An outsider’s take on the ‘Fast’ saga: ‘2 Fast 2 Furious’ (2003) (Movie review)


hrough the end of May, I’m looking back at the nine movies of the “Fast & Furious” franchise, watching most of them for the first time. Next up is the second movie, “2 Fast 2 Furious” (2003):


The car action in director John Singleton’s sequel – from a goofy screenplay by Michael Brandt and Derek Haas — is great, whether viewed literally or as unintentional comedy. In the opening street race, Brian O’Connor (Paul Walker) launches off a slightly raised drawbridge over the top of his competitor to cross the finish line first. Tyrese Gibson pairs nicely with Walker as childhood pal and racer/demolition derby driver Roman. The Miami location gives us something new to look at, and the soundtrack is less obtrusive than in the original.

Although the plot isn’t wildly different from the first movie, this entry is somehow more boring. In retrospect, the absence of Vin Diesel might be the reason.


Although the plot isn’t wildly different from the first movie – an undercover investigation of a criminal enterprise that conveniently requires street-racing skills – this entry is somehow more boring. In retrospect, the absence of Vin Diesel might be part of the reason.


Roman Pearce (Tyrese Gibson). Known simply as Tyrese in the credits, the actor comes naturally to this strutting action absurdity more so than Walker. But he seems to meet Walker halfway in acting style, and they mesh pretty well as reunited childhood buddies – Roman as the cool one and Brian as the white dude who tries to be as cool, and whom we forgive for his earnestness.


A woman racer is introduced to the saga in the form of Suki (Devon Aoki), who has an all-female pit crew and a pink car that spews pink exhaust. Suki has little to do after the opening street race, where she is a worthy challenger to Brian. And Aoki is obviously cast for her cuteness rather than her acting ability, but sometimes that’s OK (see also “Sin City”). Meanwhile, Monica Fuentes (Eva Mendes) is deep undercover investigating the criminal enterprise. Fuentes is certainly good at her job. After one slip-up in 11 months of posing as the bad guy’s girlfriend, she needs the boys to save the day. But as with the first film, “F2F2” strikes an odd balance where it uses women as decorations on the sidelines of the races but shows the named female characters to be just as capable as their male counterparts.


Carter Verone (Cole Hauser). I never did figure out exactly what Verone’s scheme is. It was probably mentioned in passing and I missed it. Presumably he runs drugs. At any rate, he shows his bad guy chops when threatening a corrupt cop by putting a rat under a bucket on his stomach, then heating up the bucket. It’s a clever twist on the “1984” rat mask, and it makes it clear Carter is not to be messed with.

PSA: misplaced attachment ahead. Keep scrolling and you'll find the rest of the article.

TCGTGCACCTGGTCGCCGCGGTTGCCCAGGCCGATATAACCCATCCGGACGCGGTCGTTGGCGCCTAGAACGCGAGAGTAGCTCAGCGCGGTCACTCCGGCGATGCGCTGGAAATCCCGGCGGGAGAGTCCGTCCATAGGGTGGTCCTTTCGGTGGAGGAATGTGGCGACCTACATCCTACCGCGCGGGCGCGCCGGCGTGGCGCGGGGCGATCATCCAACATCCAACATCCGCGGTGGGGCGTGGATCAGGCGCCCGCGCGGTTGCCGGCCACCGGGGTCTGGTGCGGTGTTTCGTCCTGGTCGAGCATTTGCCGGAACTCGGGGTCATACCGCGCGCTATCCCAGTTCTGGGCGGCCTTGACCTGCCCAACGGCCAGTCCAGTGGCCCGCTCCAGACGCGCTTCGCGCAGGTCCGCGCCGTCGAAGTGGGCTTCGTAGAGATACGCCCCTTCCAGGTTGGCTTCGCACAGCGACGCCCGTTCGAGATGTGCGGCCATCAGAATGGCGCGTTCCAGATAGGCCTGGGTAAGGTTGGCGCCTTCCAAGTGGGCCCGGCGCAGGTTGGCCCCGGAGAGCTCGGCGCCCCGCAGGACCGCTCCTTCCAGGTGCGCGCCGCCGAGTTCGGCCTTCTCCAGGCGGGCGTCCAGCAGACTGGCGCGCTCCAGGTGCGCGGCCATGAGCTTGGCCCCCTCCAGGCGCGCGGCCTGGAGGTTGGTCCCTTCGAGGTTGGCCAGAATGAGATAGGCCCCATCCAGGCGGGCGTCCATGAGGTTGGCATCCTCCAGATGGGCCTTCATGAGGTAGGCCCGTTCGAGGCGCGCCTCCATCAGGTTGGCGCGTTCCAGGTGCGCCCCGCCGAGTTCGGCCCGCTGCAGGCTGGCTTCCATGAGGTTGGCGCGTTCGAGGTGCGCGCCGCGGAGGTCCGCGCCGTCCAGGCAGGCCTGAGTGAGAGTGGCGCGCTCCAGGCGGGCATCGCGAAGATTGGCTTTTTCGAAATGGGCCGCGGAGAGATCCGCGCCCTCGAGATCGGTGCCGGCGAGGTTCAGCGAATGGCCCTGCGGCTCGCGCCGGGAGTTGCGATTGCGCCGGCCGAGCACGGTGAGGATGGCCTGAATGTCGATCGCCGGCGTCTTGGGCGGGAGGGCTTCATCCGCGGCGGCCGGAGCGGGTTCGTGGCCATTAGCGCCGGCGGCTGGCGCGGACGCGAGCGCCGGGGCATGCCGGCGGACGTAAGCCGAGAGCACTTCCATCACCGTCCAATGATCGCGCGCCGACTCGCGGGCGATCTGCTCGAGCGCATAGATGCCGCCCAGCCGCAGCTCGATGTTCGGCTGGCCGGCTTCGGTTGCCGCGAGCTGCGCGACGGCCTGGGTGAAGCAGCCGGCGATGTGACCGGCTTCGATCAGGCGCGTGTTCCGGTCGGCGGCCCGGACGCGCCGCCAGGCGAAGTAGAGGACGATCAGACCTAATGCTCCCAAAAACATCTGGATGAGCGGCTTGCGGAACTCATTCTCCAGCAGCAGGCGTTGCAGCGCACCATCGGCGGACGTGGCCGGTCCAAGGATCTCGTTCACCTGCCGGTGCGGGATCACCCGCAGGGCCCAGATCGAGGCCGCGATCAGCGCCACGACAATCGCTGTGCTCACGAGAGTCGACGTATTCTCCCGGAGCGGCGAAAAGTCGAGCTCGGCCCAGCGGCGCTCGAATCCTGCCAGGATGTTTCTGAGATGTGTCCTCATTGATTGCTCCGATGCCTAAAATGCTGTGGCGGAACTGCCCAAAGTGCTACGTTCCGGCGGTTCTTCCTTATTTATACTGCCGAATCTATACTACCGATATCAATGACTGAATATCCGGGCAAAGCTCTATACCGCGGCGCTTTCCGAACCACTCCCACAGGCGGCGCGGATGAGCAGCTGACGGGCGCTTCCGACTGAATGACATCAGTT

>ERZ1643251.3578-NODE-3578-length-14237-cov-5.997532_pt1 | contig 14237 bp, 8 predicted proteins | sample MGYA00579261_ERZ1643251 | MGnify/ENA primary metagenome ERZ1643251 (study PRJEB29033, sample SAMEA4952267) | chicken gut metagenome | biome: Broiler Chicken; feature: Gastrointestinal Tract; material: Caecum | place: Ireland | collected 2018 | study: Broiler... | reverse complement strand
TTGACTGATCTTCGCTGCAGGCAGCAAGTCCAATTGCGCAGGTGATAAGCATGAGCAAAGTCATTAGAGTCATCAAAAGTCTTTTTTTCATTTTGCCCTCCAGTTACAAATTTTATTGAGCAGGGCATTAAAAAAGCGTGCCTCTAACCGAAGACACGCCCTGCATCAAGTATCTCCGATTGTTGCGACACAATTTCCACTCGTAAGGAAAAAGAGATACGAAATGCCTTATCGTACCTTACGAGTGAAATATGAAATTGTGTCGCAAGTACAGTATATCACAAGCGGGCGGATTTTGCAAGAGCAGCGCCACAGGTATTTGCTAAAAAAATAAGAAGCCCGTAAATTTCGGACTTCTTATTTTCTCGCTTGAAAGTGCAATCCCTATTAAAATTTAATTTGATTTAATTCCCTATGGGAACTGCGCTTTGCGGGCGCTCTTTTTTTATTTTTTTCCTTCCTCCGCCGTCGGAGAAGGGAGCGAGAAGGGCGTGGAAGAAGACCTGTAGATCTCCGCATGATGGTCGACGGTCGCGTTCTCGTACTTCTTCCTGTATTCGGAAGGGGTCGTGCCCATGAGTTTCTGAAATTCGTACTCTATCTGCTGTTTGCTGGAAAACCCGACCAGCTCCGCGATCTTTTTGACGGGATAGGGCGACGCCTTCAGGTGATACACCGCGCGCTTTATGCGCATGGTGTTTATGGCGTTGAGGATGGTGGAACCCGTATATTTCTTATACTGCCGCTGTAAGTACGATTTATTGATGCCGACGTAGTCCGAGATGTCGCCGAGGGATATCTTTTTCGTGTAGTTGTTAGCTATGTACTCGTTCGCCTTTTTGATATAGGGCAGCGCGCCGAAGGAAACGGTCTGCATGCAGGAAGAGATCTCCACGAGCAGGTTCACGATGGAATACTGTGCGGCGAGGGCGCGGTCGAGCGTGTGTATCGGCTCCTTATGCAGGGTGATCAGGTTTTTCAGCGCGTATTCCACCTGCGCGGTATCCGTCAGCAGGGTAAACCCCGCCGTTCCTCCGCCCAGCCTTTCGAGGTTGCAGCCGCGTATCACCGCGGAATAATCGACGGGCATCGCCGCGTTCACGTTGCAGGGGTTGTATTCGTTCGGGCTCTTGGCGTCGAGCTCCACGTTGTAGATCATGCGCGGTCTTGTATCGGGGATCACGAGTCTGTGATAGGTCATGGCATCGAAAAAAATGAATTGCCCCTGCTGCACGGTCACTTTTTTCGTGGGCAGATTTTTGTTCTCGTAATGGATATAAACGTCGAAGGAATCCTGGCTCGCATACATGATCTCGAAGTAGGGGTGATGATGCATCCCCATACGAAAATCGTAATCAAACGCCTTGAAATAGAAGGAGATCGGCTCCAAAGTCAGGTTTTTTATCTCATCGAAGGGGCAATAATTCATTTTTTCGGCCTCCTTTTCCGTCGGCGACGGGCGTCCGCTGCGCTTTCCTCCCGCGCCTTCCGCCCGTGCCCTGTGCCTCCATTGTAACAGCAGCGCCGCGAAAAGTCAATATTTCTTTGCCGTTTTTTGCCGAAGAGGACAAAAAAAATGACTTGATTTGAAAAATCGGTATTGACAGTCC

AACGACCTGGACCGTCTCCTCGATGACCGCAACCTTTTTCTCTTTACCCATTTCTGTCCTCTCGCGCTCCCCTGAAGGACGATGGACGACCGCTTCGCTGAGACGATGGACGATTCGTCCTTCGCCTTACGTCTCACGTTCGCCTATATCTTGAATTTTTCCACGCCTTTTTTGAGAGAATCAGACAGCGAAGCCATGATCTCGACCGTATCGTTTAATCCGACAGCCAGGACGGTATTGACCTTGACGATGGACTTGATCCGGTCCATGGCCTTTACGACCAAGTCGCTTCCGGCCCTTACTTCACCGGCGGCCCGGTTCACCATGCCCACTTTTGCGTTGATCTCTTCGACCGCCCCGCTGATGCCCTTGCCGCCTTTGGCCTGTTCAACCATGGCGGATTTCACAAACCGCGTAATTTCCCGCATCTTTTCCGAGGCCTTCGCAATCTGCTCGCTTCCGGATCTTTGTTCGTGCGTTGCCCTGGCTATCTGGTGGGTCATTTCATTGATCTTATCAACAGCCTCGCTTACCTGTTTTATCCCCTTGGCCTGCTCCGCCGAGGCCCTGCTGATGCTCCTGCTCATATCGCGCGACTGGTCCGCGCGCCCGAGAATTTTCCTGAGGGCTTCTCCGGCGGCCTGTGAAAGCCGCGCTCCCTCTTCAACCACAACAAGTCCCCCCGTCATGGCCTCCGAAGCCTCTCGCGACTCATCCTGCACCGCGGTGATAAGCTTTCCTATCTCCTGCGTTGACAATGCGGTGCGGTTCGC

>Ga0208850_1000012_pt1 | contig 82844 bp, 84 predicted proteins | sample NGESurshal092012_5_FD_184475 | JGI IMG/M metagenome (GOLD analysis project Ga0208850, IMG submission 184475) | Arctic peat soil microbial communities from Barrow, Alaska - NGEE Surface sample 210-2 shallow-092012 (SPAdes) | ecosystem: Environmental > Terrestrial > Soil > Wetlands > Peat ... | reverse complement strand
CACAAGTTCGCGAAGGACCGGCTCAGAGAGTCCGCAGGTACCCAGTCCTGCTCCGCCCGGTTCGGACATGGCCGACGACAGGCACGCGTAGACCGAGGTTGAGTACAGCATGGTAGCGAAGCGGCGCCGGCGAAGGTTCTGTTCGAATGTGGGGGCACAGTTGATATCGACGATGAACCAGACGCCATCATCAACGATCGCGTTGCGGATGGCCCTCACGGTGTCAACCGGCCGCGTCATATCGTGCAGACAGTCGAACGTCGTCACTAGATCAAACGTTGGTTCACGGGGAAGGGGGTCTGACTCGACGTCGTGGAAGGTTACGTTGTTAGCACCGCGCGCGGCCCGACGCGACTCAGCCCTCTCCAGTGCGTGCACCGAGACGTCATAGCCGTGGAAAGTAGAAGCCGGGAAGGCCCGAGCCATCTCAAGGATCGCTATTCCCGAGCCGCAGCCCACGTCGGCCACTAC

Michael Ealy as Slap Jack. Ealy went on to do solid work as an android cop, acting across from Karl Urban, in the TV series “Almost Human.” Luckily for him, he both landed the role as a top-billed racer in “2F2F” yet is hardly in the film at all.


It’s more visually comedic than viscerally thrilling, but I like how it seems like every cop car from Orlando on south pursues our heroes along I-95 to the Keys. When Brian or Roman trips up one car with a maneuver, it brings about 10 more to a crashing halt.


The “F&F” saga is made fun of for how often the word “family” is used, but in “F2F2,” it’s “cuz” (cousin) and “bro” (or Roman’s version, “bruh”) that are the culprits. It punctuates at least half of Brian’s and Roman’s sentences.

In the original, the street racers block off a few blocks of a seemingly abandoned section of Los Angeles. Here, they block off several blocks of a nice-looking, fully functional portion of Miami. There are no issues with cars or pedestrians wanting to get through their amateur road blocks, and – very fortunately – no cases of outsiders wandering onto the track.

When a racer punches the NOS button, they essentially jump to lightspeed, going so fast that the scenery is a neon blur.

To catch Carter, who is escaping on his yacht, Brian launches his car off an incline, through a wide stretch of air, and onto the yacht.

Roman walks off at the end with a bunch of the would-be confiscated money tucked under his belt. But then again, the fact that the FBI uses the disgraced former cop Brian and the criminal Roman as one-time recruits is absurd to begin with, so they had it coming.


Tej (pulled over by a huge pack of police cars who think they have been chasing Brian): “Whoa, fellas, fellas. I know my tags are outta date, but damn.”


Roman hates Brian for not helping him when he got thrown in jail for three years. Later, after Brian says he would’ve done something if he could’ve, Roman forgives him. Dom’s backstory speech from the original this ain’t.


The FBI knows full well that Brian let Dom go at the end of the first movie, yet still calls on him for a freelance mission in the sequel. So I guess those are just the rules of the game in this franchise. The buddy-(not)-cop pairing of Brian and Roman is decent, and it could be the formula for future films, but it’s somehow not as resonant as the friction-laced budding friendship between Brian and Dom. But I’m probably barking up the wrong tree, anyway: The cars are the thing in this saga, aren’t they?

Schedule of reviews:

Saturday, May 16: “The Fast and the Furious” (2001)

Sunday, May 17: “2 Fast 2 Furious” (2003)

Wednesday, May 20: “The Fast and the Furious: Tokyo Drift” (2006)

Thursday, May 21: “Fast & Furious” (2009)

Saturday, May 23: “Fast Five” (2011)

Sunday, May 24: “Fast & Furious 6” (2013)

Wednesday, May 27: “Furious 7” (2015)

Thursday, May 28: “The Fate of the Furious” (2017)

Saturday, May 30: “Fast & Furious Presents: Hobbs & Shaw” (2019)